Luis Suarez: By the people who know him best
Interviews: Martin Mazur, Andy Mitten, Andrew Murray
Paolo Suarez I’m six years older than Luis, and when I was playing street football with my friends, he wanted to play, too, without caring about being younger. To begin with, my friends would go easy on him, since he was so young, but as soon as he’d started dribbling past everyone, they weren’t so nice!
Sofia Balbi The truth is, his personality hasn’t changed since the first time I met him when I was 12 and he was 15. The only difference is that he’s now on the TV! He’s exactly the same. Perhaps he’s now a little bit more shy than before, but really he’s not changed. It’s for this reason that I love him.
Diego Forlan I first played against him in a warm up game when he was in Uruguay's Under 20s as they prepared for their World Cup in Canada. I could see his talent, he was outstanding, but then I didn't properly speak to him until he made his full Uruguay debut.
Pere Guardiola I’ve been working with Luis since he was at Ajax, so that’s just over four-and-a-half years. Ultimately, our relationship is one of friendship. We talk daily. Apart from representing him in negotiations, we deal with his image, sponsorships and any interviews. As close as possible, it’s friendship, to give him the best we can.
SB Those early days and months back in Uruguay were very special. We spent some wonderful moments together when you know that this person is right for you. We used to go to the cinema or go to concerts when we could afford it. I love watching films with him and we’ve started going to the cinema now in Barcelona. Luis doesn’t really like watching a film more than once, so it’s difficult to say what our favourite would be.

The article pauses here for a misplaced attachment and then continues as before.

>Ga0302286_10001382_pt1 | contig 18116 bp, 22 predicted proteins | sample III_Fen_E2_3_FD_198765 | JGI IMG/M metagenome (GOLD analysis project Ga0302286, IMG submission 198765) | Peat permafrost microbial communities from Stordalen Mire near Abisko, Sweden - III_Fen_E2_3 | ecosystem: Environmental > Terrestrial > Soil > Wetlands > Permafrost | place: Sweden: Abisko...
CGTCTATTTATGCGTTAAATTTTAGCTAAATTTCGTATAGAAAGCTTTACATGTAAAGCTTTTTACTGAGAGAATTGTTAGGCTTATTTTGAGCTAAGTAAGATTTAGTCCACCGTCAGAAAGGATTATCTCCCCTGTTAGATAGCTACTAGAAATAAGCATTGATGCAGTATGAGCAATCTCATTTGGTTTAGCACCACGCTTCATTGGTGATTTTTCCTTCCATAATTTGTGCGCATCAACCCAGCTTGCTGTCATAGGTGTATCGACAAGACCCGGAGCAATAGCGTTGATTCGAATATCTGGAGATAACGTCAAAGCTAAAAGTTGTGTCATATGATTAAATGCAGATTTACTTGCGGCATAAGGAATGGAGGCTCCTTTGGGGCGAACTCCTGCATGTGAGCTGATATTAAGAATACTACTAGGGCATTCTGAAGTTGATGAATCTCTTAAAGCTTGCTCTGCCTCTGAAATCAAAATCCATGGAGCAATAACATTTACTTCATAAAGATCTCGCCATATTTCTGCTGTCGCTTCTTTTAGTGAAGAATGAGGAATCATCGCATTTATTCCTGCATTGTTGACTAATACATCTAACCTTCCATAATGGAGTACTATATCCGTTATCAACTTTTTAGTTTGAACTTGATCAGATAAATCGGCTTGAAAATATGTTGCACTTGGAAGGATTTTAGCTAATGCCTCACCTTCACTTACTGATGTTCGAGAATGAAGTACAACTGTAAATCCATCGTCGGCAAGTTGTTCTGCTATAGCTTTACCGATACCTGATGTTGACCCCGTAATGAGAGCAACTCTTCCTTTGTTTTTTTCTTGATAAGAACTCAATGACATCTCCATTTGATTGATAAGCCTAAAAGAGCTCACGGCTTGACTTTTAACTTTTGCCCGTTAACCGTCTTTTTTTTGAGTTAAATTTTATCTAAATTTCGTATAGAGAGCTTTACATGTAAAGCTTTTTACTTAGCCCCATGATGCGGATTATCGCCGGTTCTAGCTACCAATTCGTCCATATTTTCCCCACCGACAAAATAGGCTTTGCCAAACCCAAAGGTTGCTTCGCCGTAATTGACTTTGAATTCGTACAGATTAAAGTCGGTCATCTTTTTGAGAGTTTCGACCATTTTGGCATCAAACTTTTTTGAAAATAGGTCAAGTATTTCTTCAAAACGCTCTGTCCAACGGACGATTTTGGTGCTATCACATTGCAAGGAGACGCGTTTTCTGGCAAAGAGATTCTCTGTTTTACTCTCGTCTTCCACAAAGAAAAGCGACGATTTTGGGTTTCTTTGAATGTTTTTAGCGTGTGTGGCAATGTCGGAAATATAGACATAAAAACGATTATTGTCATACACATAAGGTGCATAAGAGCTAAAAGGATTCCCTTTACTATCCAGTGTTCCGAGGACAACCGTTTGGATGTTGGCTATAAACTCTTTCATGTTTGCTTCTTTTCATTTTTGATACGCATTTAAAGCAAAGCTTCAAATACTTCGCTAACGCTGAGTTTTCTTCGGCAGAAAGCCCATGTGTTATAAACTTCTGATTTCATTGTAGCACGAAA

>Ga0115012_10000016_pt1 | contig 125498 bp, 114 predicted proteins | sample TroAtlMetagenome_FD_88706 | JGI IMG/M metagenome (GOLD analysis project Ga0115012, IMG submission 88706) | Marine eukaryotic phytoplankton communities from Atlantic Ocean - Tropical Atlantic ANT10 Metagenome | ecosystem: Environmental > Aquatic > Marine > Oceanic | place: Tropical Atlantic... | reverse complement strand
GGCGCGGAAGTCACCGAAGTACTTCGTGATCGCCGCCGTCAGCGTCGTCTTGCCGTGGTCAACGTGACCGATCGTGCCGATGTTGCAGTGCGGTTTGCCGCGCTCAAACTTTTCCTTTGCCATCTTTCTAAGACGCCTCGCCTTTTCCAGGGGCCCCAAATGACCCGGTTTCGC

PS We broke the bunk beds where we all slept a couple of times [while attempting spectacular bicycle kicks], but other than that, we always behaved very nicely.
DF From very early in his time in the national team he would come to my room to talk about everything. That never changed; we're close friends. He always asked for advice and I was happy to tell him what I knew. He was a little shy as players are when they join a new team, but I could see that he was a nice guy. When I first started speaking to him I could see that he was polite, respectful and keen to learn.
PS We’re both big fans of Nacional, and it was a dream come true to see him play and win the championship with them. My dad and most of my brothers and sisters –we are 7 in total– are Nacional fans, only my mom and one brother, Maxi, support Peñarol.
Balbi family’s emigration to Barcelona
SB This was such a difficult time for me and Luis. We honestly thought we wouldn’t see each other again. My family arrived in Barcelona in October 2003 and in the December he came out to see me, which was amazing. He told me he couldn’t survive without me. It was clear to both of us that we would carry on our relationship, despite the long distance.
He’s always said that the reason he left Nacional for Groningen in was to be closer to me! [Laughs] As soon as he moved to Holland, that was it, I went with him. It didn’t take long to convince my family to let me go with him because we’d been apart for two years. My mum was back in Uruguay for a little while, and Luis went to see her. She understood.
Actually, knowing Luis, he probably just told her and didn’t even ask! “This is what’s going to happen, and that’s it.” We’ve been inseparable ever since.
Nearly joining Arsenal
PG This was my most uncomfortable time with Luis. Especially for me and our relationship. [FFT: Because of the confusion over the precise detail of his contract’s buyout clause?] Because of the confusion, because of what we’d already agreed with the club, because situations change and force you to do things that make you uncomfortable. It was a complicated summer, and Luis had to train separately from the team. Everything was played out in the press.